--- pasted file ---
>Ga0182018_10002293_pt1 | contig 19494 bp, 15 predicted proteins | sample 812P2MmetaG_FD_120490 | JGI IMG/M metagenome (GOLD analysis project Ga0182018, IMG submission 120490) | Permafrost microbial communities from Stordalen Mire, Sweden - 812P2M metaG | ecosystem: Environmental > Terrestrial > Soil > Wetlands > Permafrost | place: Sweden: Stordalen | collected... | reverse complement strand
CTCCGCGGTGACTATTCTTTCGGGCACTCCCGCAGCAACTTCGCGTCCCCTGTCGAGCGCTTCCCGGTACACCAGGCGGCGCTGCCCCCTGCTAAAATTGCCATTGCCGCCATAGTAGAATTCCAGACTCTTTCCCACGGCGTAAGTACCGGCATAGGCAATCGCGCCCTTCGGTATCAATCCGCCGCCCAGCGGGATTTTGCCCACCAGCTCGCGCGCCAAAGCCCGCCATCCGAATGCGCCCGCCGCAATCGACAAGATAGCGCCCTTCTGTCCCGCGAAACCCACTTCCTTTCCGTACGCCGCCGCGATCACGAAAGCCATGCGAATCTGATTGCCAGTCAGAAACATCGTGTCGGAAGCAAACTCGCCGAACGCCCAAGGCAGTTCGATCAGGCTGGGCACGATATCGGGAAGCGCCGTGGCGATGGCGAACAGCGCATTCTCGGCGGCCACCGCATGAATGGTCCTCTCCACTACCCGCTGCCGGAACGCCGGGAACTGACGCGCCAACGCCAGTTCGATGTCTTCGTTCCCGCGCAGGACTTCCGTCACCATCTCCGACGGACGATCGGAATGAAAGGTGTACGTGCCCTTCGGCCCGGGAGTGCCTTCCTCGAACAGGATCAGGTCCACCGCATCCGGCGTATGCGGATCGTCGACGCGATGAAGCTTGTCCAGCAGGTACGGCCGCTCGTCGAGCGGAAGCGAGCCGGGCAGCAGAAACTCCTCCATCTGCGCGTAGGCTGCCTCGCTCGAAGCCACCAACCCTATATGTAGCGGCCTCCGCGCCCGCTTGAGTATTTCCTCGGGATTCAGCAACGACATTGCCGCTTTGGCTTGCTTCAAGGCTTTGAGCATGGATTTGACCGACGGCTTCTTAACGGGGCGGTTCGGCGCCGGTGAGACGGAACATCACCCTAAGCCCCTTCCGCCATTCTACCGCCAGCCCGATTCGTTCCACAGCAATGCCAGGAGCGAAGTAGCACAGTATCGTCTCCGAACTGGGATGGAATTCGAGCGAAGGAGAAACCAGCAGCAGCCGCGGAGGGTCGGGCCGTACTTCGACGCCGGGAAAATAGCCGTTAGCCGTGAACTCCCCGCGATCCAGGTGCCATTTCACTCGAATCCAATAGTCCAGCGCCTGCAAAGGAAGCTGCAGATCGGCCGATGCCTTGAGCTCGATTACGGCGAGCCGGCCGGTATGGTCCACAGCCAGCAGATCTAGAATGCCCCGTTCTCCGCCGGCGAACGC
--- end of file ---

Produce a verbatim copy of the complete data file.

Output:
>Ga0182018_10002293_pt1 | contig 19494 bp, 15 predicted proteins | sample 812P2MmetaG_FD_120490 | JGI IMG/M metagenome (GOLD analysis project Ga0182018, IMG submission 120490) | Permafrost microbial communities from Stordalen Mire, Sweden - 812P2M metaG | ecosystem: Environmental > Terrestrial > Soil > Wetlands > Permafrost | place: Sweden: Stordalen | collected... | reverse complement strand
CTCCGCGGTGACTATTCTTTCGGGCACTCCCGCAGCAACTTCGCGTCCCCTGTCGAGCGCTTCCCGGTACACCAGGCGGCGCTGCCCCCTGCTAAAATTGCCATTGCCGCCATAGTAGAATTCCAGACTCTTTCCCACGGCGTAAGTACCGGCATAGGCAATCGCGCCCTTCGGTATCAATCCGCCGCCCAGCGGGATTTTGCCCACCAGCTCGCGCGCCAAAGCCCGCCATCCGAATGCGCCCGCCGCAATCGACAAGATAGCGCCCTTCTGTCCCGCGAAACCCACTTCCTTTCCGTACGCCGCCGCGATCACGAAAGCCATGCGAATCTGATTGCCAGTCAGAAACATCGTGTCGGAAGCAAACTCGCCGAACGCCCAAGGCAGTTCGATCAGGCTGGGCACGATATCGGGAAGCGCCGTGGCGATGGCGAACAGCGCATTCTCGGCGGCCACCGCATGAATGGTCCTCTCCACTACCCGCTGCCGGAACGCCGGGAACTGACGCGCCAACGCCAGTTCGATGTCTTCGTTCCCGCGCAGGACTTCCGTCACCATCTCCGACGGACGATCGGAATGAAAGGTGTACGTGCCCTTCGGCCCGGGAGTGCCTTCCTCGAACAGGATCAGGTCCACCGCATCCGGCGTATGCGGATCGTCGACGCGATGAAGCTTGTCCAGCAGGTACGGCCGCTCGTCGAGCGGAAGCGAGCCGGGCAGCAGAAACTCCTCCATCTGCGCGTAGGCTGCCTCGCTCGAAGCCACCAACCCTATATGTAGCGGCCTCCGCGCCCGCTTGAGTATTTCCTCGGGATTCAGCAACGACATTGCCGCTTTGGCTTGCTTCAAGGCTTTGAGCATGGATTTGACCGACGGCTTCTTAACGGGGCGGTTCGGCGCCGGTGAGACGGAACATCACCCTAAGCCCCTTCCGCCATTCTACCGCCAGCCCGATTCGTTCCACAGCAATGCCAGGAGCGAAGTAGCACAGTATCGTCTCCGAACTGGGATGGAATTCGAGCGAAGGAGAAACCAGCAGCAGCCGCGGAGGGTCGGGCCGTACTTCGACGCCGGGAAAATAGCCGTTAGCCGTGAACTCCCCGCGATCCAGGTGCCATTTCACTCGAATCCAATAGTCCAGCGCCTGCAAAGGAAGCTGCAGATCGGCCGATGCCTTGAGCTCGATTACGGCGAGCCGGCCGGTATGGTCCACAGCCAGCAGATCTAGAATGCCCCGTTCTCCGCCGGCGAACGC